The contour method also assumes that the cut removes a constant width of material relative to the undeformed part. Because material ahead of the cut deforms as stresses are released, the cut width relative to the undeformed part evolves [48]. In the experiment reported in this paper, the cut width error was reduced by securely clamping the part during cutting, but could still cause errors of 5% to 10% in magnitude and spatial misalignment of results by a small amount. These effects do not likely explain the larger differences between the stresses measured with contour and neutron diffraction techniques.

The contour method has been validated in the literature many times by comparison with other measurement methods, primarily neutron and synchrotron diffraction. For specimens other than welds, the agreement between contour and other methods is generally very good [1,25,29,52,53,46,24]. "Very good" means that the measurements should agree to within one standard deviation error bars at 68% or more of the points. In welds, the agreement is less consistent. Often the agreement is good or very good [54,2,17,11,55,3,56,57]. Other times there are significant regions of disagreement [13,15,10,16,51,12]. There is a slight trend of the diffraction results having higher stresses than the contour results, in contrast with the results in this paper. However, the trend may not be significant. Because of chemistry changes, welds can be problematic for diffraction measurements [41,42]. Round robin studies with multiple diffraction measurements on the same sample often show a large amount of scatter in the results [58-60]. Therefore, one should not read too much into a comparison with neutron diffraction measurements from a single laboratory. There has been no comparable round robin with the contour method.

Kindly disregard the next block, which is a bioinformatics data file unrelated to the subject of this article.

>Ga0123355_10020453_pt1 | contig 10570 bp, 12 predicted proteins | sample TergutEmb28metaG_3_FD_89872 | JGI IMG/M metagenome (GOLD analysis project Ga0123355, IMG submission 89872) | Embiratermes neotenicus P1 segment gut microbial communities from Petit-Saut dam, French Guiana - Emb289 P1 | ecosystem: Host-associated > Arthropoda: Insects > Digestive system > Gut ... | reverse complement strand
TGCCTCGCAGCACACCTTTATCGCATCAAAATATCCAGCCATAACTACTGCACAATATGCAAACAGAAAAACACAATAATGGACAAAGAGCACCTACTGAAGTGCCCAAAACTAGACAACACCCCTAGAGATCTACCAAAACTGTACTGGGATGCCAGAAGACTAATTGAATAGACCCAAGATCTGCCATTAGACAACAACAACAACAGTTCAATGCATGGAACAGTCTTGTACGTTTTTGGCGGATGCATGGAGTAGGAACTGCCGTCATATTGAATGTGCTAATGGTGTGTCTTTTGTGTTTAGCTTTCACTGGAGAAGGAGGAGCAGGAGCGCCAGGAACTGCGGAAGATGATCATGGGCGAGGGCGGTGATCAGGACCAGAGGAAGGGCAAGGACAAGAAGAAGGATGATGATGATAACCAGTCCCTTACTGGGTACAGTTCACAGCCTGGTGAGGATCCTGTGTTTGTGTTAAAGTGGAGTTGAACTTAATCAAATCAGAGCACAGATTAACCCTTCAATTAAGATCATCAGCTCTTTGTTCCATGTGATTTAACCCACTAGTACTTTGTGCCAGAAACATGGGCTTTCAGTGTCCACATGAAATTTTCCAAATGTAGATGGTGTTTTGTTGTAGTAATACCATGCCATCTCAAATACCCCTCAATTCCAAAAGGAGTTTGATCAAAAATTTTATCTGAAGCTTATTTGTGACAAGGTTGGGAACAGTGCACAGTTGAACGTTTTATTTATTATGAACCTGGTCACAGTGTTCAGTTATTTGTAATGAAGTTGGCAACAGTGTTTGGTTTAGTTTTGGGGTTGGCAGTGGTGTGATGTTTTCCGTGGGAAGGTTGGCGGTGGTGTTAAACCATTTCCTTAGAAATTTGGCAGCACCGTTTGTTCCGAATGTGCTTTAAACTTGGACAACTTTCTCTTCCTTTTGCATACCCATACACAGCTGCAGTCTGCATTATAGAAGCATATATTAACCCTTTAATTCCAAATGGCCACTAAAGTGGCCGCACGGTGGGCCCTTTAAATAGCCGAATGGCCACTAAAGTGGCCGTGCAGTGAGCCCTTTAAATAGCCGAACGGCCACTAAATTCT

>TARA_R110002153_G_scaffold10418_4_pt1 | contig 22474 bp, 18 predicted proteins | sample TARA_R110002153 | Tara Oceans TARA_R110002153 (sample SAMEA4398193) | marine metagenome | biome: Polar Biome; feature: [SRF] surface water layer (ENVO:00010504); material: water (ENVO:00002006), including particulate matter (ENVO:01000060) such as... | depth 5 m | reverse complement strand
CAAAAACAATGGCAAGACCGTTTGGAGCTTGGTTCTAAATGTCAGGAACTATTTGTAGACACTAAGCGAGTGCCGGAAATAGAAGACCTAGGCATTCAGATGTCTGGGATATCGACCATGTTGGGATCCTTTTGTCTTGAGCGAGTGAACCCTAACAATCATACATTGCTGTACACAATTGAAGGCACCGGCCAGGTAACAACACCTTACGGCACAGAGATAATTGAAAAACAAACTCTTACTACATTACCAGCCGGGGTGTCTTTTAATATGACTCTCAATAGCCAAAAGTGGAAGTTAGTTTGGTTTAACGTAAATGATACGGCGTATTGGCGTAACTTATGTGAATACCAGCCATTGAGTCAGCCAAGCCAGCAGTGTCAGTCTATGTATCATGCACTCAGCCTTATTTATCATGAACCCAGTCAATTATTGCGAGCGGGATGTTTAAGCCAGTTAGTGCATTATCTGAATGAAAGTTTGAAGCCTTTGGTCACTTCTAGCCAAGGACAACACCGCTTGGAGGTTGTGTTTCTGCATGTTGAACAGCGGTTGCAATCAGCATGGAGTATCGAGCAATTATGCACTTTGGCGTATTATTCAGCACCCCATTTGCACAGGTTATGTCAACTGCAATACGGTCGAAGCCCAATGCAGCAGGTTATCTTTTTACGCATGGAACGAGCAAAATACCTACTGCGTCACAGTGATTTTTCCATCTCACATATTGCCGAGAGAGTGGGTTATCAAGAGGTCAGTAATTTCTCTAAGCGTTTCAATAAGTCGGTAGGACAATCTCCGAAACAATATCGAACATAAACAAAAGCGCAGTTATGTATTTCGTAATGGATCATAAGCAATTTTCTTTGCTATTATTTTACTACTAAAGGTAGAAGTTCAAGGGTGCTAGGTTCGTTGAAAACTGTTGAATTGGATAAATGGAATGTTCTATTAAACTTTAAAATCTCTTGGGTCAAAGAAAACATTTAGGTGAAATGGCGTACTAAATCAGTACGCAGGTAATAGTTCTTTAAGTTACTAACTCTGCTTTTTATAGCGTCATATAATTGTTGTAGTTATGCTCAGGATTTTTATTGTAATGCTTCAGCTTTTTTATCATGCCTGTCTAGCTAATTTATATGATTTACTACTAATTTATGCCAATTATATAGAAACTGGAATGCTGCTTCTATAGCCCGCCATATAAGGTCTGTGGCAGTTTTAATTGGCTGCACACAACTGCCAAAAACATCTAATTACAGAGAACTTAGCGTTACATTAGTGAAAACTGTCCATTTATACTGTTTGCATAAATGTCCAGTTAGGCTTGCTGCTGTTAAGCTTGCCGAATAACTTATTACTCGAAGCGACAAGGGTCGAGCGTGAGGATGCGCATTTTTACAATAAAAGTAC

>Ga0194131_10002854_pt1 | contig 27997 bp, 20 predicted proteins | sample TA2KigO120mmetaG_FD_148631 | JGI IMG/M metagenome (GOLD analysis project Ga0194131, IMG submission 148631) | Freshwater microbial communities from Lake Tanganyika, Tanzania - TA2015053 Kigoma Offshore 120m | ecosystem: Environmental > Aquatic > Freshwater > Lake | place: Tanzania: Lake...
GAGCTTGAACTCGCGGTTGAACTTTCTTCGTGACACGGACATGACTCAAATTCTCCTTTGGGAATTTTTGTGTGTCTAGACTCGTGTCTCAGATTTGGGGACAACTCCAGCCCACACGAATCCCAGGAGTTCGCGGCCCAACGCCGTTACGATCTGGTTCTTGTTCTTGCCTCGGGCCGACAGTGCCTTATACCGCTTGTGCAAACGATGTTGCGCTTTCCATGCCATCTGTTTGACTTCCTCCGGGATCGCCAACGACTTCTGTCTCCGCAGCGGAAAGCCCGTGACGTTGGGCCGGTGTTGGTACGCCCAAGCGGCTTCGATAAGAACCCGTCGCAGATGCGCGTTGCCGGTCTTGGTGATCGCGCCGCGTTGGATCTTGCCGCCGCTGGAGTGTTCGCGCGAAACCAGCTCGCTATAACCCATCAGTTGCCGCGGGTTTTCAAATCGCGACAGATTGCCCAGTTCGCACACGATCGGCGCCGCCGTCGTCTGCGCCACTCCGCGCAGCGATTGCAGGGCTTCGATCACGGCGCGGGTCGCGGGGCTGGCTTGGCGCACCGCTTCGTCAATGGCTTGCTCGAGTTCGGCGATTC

The contour and neutron results agree for the bending stresses but not the total stress. Is that possible physically and can the results then still validate the -cut process for the contour method? Yes. Equilibrium considerations dictate that the net bending moment be the same at any circumferential location around the cylinder1. Therefore, the circumferentially averaged hoop stress measured by neutrons must have the same moment as any local relaxation by a single cut. However, the distribution of circumferentially averaged stresses (neutron) certainly need not agree with a local measurement (contour).

CONCLUSION

In order to prevent or at least minimize plasticity errors, a multiple cut procedure has been developed for measuring hoop stresses in cylinders with the contour method. A first cut is used to sever the ring, allow it to open or close, and to determine the bending-moment portion of the residual stresses. For the welded cylinder in this study, the bending moment stresses agreed well with the stresses measured by neutron diffraction, validating this portion of the procedure. The bending moment stresses were a small fraction of the total stress magnitude, but could have a big effect on plasticity errors if they are not relieved.

A discontinuity was measured in the surface contour in the cut cylinder because of an unwelded portion of the joint. A procedure was developed to smooth the contour data but retain the discontinuity. High stress gradients were determined by the contour method in the discontinuity region.

Unfortunately, the total residual hoop stresses measured by the contour method did not agree with those measured by neutron diffraction, making for an unsatisfying validation of the overall procedure. However, because the neutron diffraction measurements were averaged over the circumference compared to the contour measurements taken at a single location, the differences may be real rather than an error in either measurement.